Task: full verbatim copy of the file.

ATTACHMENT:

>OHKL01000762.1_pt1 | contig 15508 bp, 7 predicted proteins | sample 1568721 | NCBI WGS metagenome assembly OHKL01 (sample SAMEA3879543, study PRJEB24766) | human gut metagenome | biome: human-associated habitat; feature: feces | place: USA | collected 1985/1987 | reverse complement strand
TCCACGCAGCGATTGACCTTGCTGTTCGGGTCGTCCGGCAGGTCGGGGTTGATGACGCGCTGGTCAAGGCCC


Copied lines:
>OHKL01000762.1_pt1 | contig 15508 bp, 7 predicted proteins | sample 1568721 | NCBI WGS metagenome assembly OHKL01 (sample SAMEA3879543, study PRJEB24766) | human gut metagenome | biome: human-associated habitat; feature: feces | place: USA | collected 1985/1987 | reverse complement strand
TCCACGCAGCGATTGACCTTGCTGTTCGGGTCGTCCGGCAGGTCGGGGTTGATGACGCGCTGGTCAAGGCCC